SUPREME COURT OF MISSOURI en banc TREASURER OF THE STATE OF MISSOURI AS CUSTODIAN OF THE SECOND INJURY FUND, Appellant, v. JONATHAN PARKER, Respondent. ) ) ) ) ) ) ) ) ) ) ) Opinion issued April 20, 2021 No. SC98704 APPEAL FROM THE LABOR AND INDUSTRIAL RELATIONS COMMISSION The Second Injury Fund (the “Fund”) appeals the decision of the Labor and Industrial Relations Commission (the “Commission”) awarding permanent total disability (“PTD”) benefits to Jonathan Parker under section 287.220.2. 1 Because Mr. Parker’s injuries occurred after January 1, 2014, all parties agree the Commission erred in applying subsection 2 of section 287.220 rather than subsection 3 of that statute. The Fund argues this Court should deny Mr. Parker benefits under subsection 3, and Mr. Parker argues this Court should award him benefits under subsection 3. This Court has jurisdiction pursuant to article V, section 10 of the Missouri Constitution. Because 1 All statutory references are to RSMo 2016, unless otherwise indicated. article V, section 18 of the Missouri Constitution permits this Court to review only the decisions and findings of the Commission, not to make such decisions in the first instance, this Court vacates the Commission’s award of PTD benefits to Mr. Parker and remands the case to the Commission to determine whether Mr. Parker is entitled to benefits under subsection 3. Background 2 From 2004 to 2015, Mr. Parker worked as a tree-trimmer for Asplundh. Mr. Parker suffered a work-related injury to his right elbow and shoulder in March 2014. In June 2014, Mr. Parker suffered another work-related injury to his neck. Dr. Stechschulte performed surgery on Mr. Parker’s right arm in August 2014. Following this surgery, Mr. Parker continued to work for Asplundh, but he did not return to his position as a tree-trimmer, instead performing only light-duty work. In September 2015, Dr. Adrian Jackson performed a cervical discectomy and fusion surgery on Mr. Parker. He did not return to work for Asplundh following this surgery. Mr. Parker asked to return to work at Asplundh in a capacity that did not involve tree climbing, but he never heard back from Asplundh. In June 2016, Mr. Parker attempted to work at Dollar Tree stocking shelves, but quit after a few weeks due to pain from his injuries. Mr. Parker filed claims against the Fund for his March 2014 injury and his June 2014 injury. After he dismissed his claim for the March 2014 injury, Mr. Parker Because this Court is remanding for the Commission to perform its fact-finding and law-applying role, this statement of facts is provided merely for context. It comes from the parties’ briefs and is limited to the portions in which they agree. This Court is not finding facts nor confirming (let alone rejecting) facts found by the Commission. 2 2 proceeded to a hearing on his June 2014 injury. At the hearing, Mr. Parker offered a medical report authored by Dr. James Stuckmeyer. Attached to Dr. Stuckmeyer’s report were medical records that Dr. Stuckmeyer reviewed but did not prepare. The Fund did not object to the admission of Dr. Stuckmeyer’s complete medical report, but the Fund objected to the admission of the records attached to the report. The administrative law judge (“ALJ”) overruled the Fund’s objection. Ultimately, the ALJ found the Fund liable for PTD benefits under section 287.220.2. The Commission adopted the award of the ALJ (as supplemented and corrected) in its “Final Award Allowing Compensation.” Analysis This Court reviews the Commission’s findings to determine if they are “supported by competent and substantial evidence upon the whole record,” but questions of statutory interpretation are questions of law reviewed de novo. Cosby v. Treasurer of State, 579 S.W.3d 202, 205-06 (Mo. banc 2019) (quotation marks omitted). “When interpreting statutes, this Court must ascertain the intent of the legislature by considering the plain and ordinary meaning of the terms and give effect to that intent if possible.” Id. at 206 (alteration and quotation marks omitted). Further, this Court refrains from adding words to the statute. Macon Cnty. Emergency Servs. Bd. v. Macon Cnty. Comm’n, 485 S.W.3d 353, 355 (Mo. banc 2016). 3 I. Statutory Construction 3 In 2013, the legislature amended section 287.220 to limit the number of workers eligible for fund benefits because the Fund was insolvent. Cosby, 579 S.W.3d at 205. The legislature created subsection 2 of section 287.220 for compensable work injuries occurring before January 1, 2014, and subsection 3 for compensable work injuries occurring after January 1, 2014. Id. at 207-08. Although the legislature retained the preamendment framework for fund benefits in subsection 2, it eliminated claims for permanent partial disability (“PPD”) under subsection 3. Further, the legislature limited the Fund’s liability for PTD claims under subsection 3. Under subsection 3, employees now must meet two conditions to make a compensable PTD claim. First, the employee must have at least one qualifying preexisting disability. § 287.220.3(2)(a). To qualify under the first condition, the preexisting disability must be medically documented, equal at least 50 weeks of permanent partial disability, and meet one of the following criteria: (i) A direct result of active military duty in any branch of the United States Armed Forces; or (ii) A direct result of a compensable injury as defined in section 287.020; or (iii) Not a compensable injury, but such preexisting disability directly and significantly aggravates or accelerates the subsequent work-related injury and shall not include unrelated preexisting injuries or conditions that do not aggravate or accelerate the subsequent work-related injury; or (iv) A preexisting permanent partial disability of an extremity, loss of eyesight in one eye, or loss of hearing in one ear, when there is a subsequent compensable Even though this case must be remanded for the Commission to find the facts and apply section 287.220.3 in the first instance, several questions of statutory construction are certain to arise before the Commission. Because these issues have been fully briefed and argued in this Court, and in the interest of avoiding unnecessary litigation and delay, the Court will address them here. 3 4 work-related injury as set forth in subparagraph b of the opposite extremity, loss of eyesight in the other eye, or loss of hearing in the other ear[.] § 287.220.3(2)(a)(i)-(iv). Second, the employee must show he “thereafter sustains a subsequent compensable work-related injury that, when combined with the preexisting disability … results in a permanent total disability ….” § 287.220.3(2)(b). The “subsequent compensable work-related injury” is often referred to as the “primary injury.” The Fund argues the first condition can be met only when the preexisting disability is determined to have reached maximum medical improvement (“MMI”) before the employee suffered his primary injury. The Fund reasons that section 287.220.3(2)(a) requires the employee’s preexisting disability equal a minimum of 50 weeks of PPD. The Fund further contends PPD cannot be calculated before the injury reaches MMI. The Fund concludes an employee whose preexisting disability has not been determined to reach MMI before he suffered his primary injury did not have a preexisting disability equaling 50 weeks of PPD. Section 287.220.3(2)(a), however, requires only that “[a]n employee has a medically documented preexisting disability equaling a minimum of fifty weeks of [PPD]” before suffering the primary injury. [Emphasis added.] That the employee’s disability was determined to reach MMI after he suffered his primary injury does not mean the employee suffered his preexisting disability after he suffered his primary injury. The statute does not require the employee know his injury equals a minimum of 50 weeks of PPD before suffering the injury or that PPD already be established in proceedings 5 before the Commission. Accepting the Fund’s reading of section 287.220.3(2)(a) would require this Court to add words to the statute. Therefore, an employee who suffers a preexisting disability before his primary injury can meet the first condition regardless of whether he knew (or it had been determined) before suffering his primary injury that his preexisting disability equaled 50 weeks PPD. To meet the second condition, the Fund argues only one preexisting disability can combine with the primary injury to result in PTD. Again, this Court disagrees. Although section 287.220.3(2)(b) refers to the preexisting disability in the singular form – “when combined with the preexisting disability” – section 1.030 instructs that the singular form should be interpreted to include the plural form. 4 (Emphasis added.) Therefore, section 287.220.3(2)(b) should be read to include “when combined with the preexisting disabilities.” Mr. Parker argues the second condition can be met by showing the primary injury resulted in PTD when combined with all of the employee’s disabilities (regardless of whether those disabilities meet the first condition). This argument also fails. Section 287.220.3(2)(b) specifies that the subsequent work-related injury must combine “with the preexisting disability, as set forth in items (i), (ii), (iii), or (iv) of subparagraph a. of this paragraph.” (Emphasis added.) By specifying that the preexisting disability must qualify under one of the four eligibility criteria in the first condition, the legislature Although this Court held in Treasurer v. Witte, 414 S.W.3d 455, 463-64 (Mo. banc 2013), that claimants could not stack multiple disabilities to meet the threshold for fund liability, Witte predates the 2013 amendments and, therefore, no longer applies. 4 6 excluded disabilities that are not the primary injury and that do not qualify under the first condition from being considered when determining if the claimant meets the second condition. Therefore, an employee satisfies the second condition by showing the primary injury results in PTD when combined with all preexisting disabilities that qualify under one of the four eligibility criteria listed in the first condition. Mr. Parker argues that only considering qualifying preexisting disabilities when determining if a claimant meets the second condition would render some claimants “too qualified,” but that is not the case. The existence of non-qualifying disabilities does not count against (or for) the claimant in evaluating whether he meets the second threshold condition. In other words, two claimants with identical qualifying preexisting disabilities and primary injuries should be evaluated the same way when determining if they meet the second condition regardless of whether one has additional non-qualifying disabilities. II. Award in the Present Case In this case, the Commission concluded Mr. Parker was PTD and the Fund was liable. The Fund asks this Court to reject those findings and conclusions as unsupported by competent and substantial evidence on the record as a whole. This Court cannot do that because – as both parties concede to this Court – the Commission mistakenly applied subsection 2 rather than subsection 3, which controls here given that the primary injury occurred after January 1, 2014. In essence, the Fund wants this Court to reject (and Mr. Parker wants this Court to affirm) the findings and conclusions they believe the Commission would have made had it applied the proper subsection. This, the Court cannot do. 7 Under article V, section 18 of the Missouri Constitution, this Court is only to review the findings and decisions made by the Commission. This role is an important one (as evidenced by its express inclusion in the constitution), but it is a limited one. This Court cannot make these findings or conclusions in the first instance nor ascribe to the Commission findings and conclusions all parties concede it did not make. It is for the Commission – and only the Commission – to apply the statutory scheme as construed above to the facts it finds in the present case and, then, to make or deny an award based on those findings and conclusions, including (if the Commission concludes it is proper) a determination that the Fund is liable and, if so, in what amount. When this process is completed, either party may seek judicial review as in any other case. III. Evidentiary Issue Because the Commission, on remand, must find the facts relevant to an analysis under section 287.220.3 on the record already made before the ALJ, this Court addresses the parties’ dispute concerning the admissibility of the materials on which Dr. James Stuckmeyer relied in preparing his report and that were attached to the notice of his report. Section 287.210.7 provides, “The testimony of a treating or examining physician may be submitted in evidence on the issues in controversy by a complete medical report and shall be admissible without other foundational evidence ….” To be a complete medical report, the physician’s report must contain “the physician’s qualifications and the patient’s history, complaints, details of the findings of any and all laboratory, X-ray and all other technical examinations, diagnosis, prognosis, nature of disability, if any, and an estimate of the percentage of permanent partial disability, if any.” § 287.210.5. Further, 8 “[a]n element or elements of a complete medical report may be met by the physician’s records.” Id. The party submitting a complete medical report must also give notice of its intent to submit a complete medical report at least 60 days before the hearing. § 287.210.7. The notice must include “a copy of the report and all the clinical and treatment records of the physician including copies of all records and reports received by the physician from other health care providers.” § 287.210.7. Prior to the hearing, Mr. Parker timely gave notice of his intent to submit Dr. Stuckmeyer’s report as a complete medical report. The notice contained medical records upon which Dr. Stuckmeyer relied in creating his medical report, including a report by Dr. Harold Hess. At the hearing, Mr. Parker submitted into evidence Dr. Stuckmeyer’s complete medical report and the notice he gave to the Fund with the records relied upon by Dr. Stuckmeyer attached. The Fund did not object to the admission of Dr. Stuckmeyer’s report because it was properly introduced as a complete medical report. The Fund, however, objected to the admission of the records attached to the notice Mr. Parker had given the Fund. The Fund specifically argues the Commission erred in admitting Dr. Hess’ report, which was attached to the notice. Materials are not admissible simply because they are attached to the notice. Section 287.210.7 provides that the complete medical report is admissible without further evidence or foundation, but it does not make a similar provision for the notice. The purpose of the notice is to help the other party evaluate the complete medical report. 9 Accordingly, the notice was not admissible under section 287.210.7, and Dr. Hess’ report was not admissible under that provision simply because it was attached to the notice. Nevertheless, it appears Dr. Hess’ report was a part of Dr. Stuckmeyer’s complete medical report. Section 287.210.5 provides that a complete medical report must include a patient’s history and that “elements of a complete medical report may be met by the physician’s records.” Because the entirety of the complete medical report is admissible, Dr. Hess’ report was admissible as a part of it. Even if this were not so, any error in admitting Dr. Hess’ report could not have been prejudicial for the reason that Dr. Stuckmeyer’s report – to which the Fund made no objection – included the findings from Dr. Hess’ report. For example, Dr. Hess found Mr. Parker had cervical spinal cord compression and recommended an “anterior cervical discectomy and fusion at C3-C4.” Dr. Stuckmeyer’s report related Dr. Hess’ diagnosis and explained that Dr. Jackson performed the anterior cervical discectomy and fusion surgery on Mr. Parker after Dr. Hess’ recommendation. Dr. Hess opined that Mr. Parker’s work as a foreman exacerbated his chronic neck pain. Dr. Stuckmeyer’s report stated “in agreement with Dr. Hess, that as a direct, proximate, and prevailing factor of” the nature of Mr. Parker’s employment with Asplundh, he developed chronic neck pain. Dr. Hess also limited Mr. Parker to lifting 10 pounds before Mr. Parker underwent his surgery. Mr. Dreilling, who testified as a vocational expert, mentioned this pre-surgery limitation in his report, which was admitted as Exhibit C. It appears, therefore the material portions of Dr. Hess’ report were included within evidence to which the Fund did not object. Accordingly, there is no reason why the Commission 10 cannot consider this evidence on remand and, if believed, give it such weight as it deems appropriate. Conclusion For the reasons set forth above, the Commission’s decision is vacated, and the case is remanded to the Commission to evaluate Mr. Parker’s claim for PTD benefits under section 287.220.3. _____________________________ Paul C. Wilson, Judge Draper, C.J., Russell, Powell, Breckenridge and Fischer, JJ., concur. 11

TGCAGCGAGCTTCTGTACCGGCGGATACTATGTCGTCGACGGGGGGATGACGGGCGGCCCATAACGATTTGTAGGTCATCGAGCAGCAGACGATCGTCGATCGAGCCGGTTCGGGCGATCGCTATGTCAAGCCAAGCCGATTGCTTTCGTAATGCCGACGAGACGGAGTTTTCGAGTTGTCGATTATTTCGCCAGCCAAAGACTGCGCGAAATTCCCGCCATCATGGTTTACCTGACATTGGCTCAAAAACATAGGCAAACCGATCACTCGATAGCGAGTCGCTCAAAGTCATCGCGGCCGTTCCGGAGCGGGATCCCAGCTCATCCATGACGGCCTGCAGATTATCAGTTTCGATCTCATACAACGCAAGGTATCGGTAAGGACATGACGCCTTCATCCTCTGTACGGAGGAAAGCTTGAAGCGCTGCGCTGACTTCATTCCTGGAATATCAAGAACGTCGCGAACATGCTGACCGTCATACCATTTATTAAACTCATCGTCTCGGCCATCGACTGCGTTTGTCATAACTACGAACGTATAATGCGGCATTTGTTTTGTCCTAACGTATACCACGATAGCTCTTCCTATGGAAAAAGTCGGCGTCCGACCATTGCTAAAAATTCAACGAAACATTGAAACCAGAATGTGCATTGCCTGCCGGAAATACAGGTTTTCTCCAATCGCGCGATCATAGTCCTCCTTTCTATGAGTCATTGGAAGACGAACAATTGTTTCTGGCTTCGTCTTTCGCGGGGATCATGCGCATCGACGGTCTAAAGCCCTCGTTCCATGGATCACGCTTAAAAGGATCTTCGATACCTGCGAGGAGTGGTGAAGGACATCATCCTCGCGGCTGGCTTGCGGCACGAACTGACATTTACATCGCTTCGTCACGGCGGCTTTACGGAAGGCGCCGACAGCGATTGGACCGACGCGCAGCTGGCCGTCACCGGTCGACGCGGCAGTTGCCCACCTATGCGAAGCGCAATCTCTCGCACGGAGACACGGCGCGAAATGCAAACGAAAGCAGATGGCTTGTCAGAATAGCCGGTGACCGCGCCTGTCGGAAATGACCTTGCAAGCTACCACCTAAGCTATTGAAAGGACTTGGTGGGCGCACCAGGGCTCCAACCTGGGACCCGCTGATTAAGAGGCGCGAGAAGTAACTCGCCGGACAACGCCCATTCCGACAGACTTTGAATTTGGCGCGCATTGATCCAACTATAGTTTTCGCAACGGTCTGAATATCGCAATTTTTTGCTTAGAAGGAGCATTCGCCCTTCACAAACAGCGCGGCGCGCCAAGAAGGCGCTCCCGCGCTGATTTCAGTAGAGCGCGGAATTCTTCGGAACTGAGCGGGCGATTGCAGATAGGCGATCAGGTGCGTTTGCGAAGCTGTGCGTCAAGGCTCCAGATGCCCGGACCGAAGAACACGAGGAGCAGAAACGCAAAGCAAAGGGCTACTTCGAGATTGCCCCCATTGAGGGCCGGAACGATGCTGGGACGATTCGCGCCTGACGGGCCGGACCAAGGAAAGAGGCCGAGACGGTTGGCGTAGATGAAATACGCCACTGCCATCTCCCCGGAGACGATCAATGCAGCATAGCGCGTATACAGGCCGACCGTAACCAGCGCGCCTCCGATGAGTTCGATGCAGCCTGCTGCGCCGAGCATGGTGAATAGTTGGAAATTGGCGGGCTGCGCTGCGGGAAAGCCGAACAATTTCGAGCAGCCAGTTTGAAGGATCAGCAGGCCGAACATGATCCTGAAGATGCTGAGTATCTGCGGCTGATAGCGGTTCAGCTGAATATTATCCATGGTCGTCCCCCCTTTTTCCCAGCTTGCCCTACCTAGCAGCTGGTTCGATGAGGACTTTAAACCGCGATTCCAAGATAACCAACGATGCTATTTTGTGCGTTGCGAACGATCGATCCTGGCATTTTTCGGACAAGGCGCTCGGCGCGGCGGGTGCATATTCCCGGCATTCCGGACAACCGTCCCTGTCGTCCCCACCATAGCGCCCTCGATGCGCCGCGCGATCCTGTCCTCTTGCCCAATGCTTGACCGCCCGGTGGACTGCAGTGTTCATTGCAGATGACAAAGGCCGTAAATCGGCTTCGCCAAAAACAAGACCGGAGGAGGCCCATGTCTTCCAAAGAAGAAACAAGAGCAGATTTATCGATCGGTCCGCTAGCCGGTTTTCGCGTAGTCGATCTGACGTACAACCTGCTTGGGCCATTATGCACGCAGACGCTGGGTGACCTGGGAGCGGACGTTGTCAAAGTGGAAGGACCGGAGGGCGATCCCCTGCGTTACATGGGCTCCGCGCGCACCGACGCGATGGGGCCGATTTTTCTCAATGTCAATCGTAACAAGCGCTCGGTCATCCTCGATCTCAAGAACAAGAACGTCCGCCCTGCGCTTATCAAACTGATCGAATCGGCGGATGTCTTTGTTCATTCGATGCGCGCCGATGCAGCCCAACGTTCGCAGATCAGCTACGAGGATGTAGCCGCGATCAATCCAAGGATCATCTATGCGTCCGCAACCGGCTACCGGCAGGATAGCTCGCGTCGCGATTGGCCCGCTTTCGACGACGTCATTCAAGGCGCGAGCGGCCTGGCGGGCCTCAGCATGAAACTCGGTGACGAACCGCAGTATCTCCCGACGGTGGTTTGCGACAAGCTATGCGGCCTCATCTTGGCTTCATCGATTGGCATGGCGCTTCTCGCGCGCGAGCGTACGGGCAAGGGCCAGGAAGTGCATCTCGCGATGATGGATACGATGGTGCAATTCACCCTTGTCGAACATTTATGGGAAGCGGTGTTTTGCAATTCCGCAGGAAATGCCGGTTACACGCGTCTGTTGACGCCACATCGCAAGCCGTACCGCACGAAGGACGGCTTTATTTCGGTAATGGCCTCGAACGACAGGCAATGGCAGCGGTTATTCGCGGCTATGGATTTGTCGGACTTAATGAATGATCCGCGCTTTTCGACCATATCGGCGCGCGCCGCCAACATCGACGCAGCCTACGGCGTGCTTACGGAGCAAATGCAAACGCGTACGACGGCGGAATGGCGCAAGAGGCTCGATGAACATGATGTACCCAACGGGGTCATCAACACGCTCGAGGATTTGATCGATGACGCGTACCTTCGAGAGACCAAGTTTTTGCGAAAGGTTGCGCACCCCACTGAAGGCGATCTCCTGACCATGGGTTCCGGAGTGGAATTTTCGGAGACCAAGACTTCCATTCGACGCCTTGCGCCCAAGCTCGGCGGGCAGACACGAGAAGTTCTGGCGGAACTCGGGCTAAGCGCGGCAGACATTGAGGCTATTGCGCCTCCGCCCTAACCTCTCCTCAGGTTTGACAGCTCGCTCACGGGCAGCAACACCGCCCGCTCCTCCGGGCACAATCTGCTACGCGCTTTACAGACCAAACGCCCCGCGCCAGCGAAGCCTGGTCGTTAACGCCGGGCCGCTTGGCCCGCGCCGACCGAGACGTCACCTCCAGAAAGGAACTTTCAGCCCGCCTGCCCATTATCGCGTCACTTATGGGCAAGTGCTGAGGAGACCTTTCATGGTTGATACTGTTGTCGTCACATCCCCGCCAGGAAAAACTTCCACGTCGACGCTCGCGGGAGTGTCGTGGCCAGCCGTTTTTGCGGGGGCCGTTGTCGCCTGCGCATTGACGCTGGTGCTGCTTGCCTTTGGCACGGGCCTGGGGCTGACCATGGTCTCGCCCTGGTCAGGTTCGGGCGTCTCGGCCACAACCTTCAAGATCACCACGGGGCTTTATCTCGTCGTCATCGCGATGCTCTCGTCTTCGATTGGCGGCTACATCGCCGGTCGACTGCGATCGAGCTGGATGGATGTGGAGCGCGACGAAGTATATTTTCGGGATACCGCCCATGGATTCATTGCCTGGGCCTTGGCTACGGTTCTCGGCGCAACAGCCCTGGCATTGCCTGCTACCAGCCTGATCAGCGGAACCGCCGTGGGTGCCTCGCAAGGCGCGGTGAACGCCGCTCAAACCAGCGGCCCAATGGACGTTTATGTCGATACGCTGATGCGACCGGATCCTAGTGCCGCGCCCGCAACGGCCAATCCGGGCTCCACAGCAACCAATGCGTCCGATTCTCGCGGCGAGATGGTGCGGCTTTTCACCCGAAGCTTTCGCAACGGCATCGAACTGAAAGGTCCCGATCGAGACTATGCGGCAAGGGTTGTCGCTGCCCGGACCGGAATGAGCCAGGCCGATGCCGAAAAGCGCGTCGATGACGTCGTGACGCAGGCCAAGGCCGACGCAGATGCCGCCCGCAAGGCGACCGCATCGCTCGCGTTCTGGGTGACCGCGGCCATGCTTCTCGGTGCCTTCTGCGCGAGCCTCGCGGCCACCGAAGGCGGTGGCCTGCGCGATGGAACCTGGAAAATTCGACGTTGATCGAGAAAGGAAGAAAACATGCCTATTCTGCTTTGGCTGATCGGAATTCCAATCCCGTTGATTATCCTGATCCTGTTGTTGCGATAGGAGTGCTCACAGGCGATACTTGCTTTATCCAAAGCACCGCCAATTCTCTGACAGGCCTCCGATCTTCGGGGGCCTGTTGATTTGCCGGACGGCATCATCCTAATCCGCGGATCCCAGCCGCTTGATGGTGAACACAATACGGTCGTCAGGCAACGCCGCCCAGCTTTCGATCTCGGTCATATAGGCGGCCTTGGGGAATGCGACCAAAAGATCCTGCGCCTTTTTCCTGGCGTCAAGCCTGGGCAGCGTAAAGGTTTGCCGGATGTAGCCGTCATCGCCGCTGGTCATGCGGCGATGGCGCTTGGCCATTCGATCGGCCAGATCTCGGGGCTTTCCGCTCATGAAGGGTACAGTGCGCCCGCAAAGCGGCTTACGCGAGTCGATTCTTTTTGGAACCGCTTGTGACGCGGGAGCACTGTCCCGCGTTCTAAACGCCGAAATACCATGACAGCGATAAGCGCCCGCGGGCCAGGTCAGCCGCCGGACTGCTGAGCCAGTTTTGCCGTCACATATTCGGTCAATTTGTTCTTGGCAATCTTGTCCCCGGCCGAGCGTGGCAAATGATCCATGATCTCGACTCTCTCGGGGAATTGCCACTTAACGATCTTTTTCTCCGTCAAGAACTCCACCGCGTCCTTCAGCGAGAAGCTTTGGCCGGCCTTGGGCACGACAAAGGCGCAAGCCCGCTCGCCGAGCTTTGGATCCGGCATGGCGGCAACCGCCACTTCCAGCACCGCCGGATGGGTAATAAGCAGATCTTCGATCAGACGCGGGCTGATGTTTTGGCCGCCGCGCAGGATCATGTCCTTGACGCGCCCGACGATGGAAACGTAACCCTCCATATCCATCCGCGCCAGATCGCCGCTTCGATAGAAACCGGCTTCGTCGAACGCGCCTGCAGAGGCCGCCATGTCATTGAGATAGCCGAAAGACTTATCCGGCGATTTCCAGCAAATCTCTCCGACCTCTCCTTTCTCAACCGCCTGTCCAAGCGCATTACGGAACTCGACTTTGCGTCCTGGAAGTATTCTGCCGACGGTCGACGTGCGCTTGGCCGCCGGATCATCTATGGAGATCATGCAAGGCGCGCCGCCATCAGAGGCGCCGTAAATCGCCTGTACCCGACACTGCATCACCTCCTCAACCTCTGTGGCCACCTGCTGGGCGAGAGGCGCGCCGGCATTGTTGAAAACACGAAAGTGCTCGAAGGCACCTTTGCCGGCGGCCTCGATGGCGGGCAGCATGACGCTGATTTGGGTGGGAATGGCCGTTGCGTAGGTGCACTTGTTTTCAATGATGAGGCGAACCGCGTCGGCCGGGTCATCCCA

Primary Holding
The Supreme Court vacated the Labor and Industrial Relations Commission awarding permanent total disability (PTD) benefits to Jonathan Parker under Mo. Rev. Stat. 287.220.2, holding that the Labor and Industrial Relations Commission erred in applying subsection 2 of section 287.220 rather than subsection 3 of the statute, and remand was required.

Disclaimer: Justia Annotations is a forum for attorneys to summarize, comment on, and analyze case law published on our site. Justia makes no guarantees or warranties that the annotations are accurate or reflect the current state of law, and no annotation is intended to be, nor should it be construed as, legal advice. Contacting Justia or any attorney through this site, via web form, email, or otherwise, does not create an attorney-client relationship.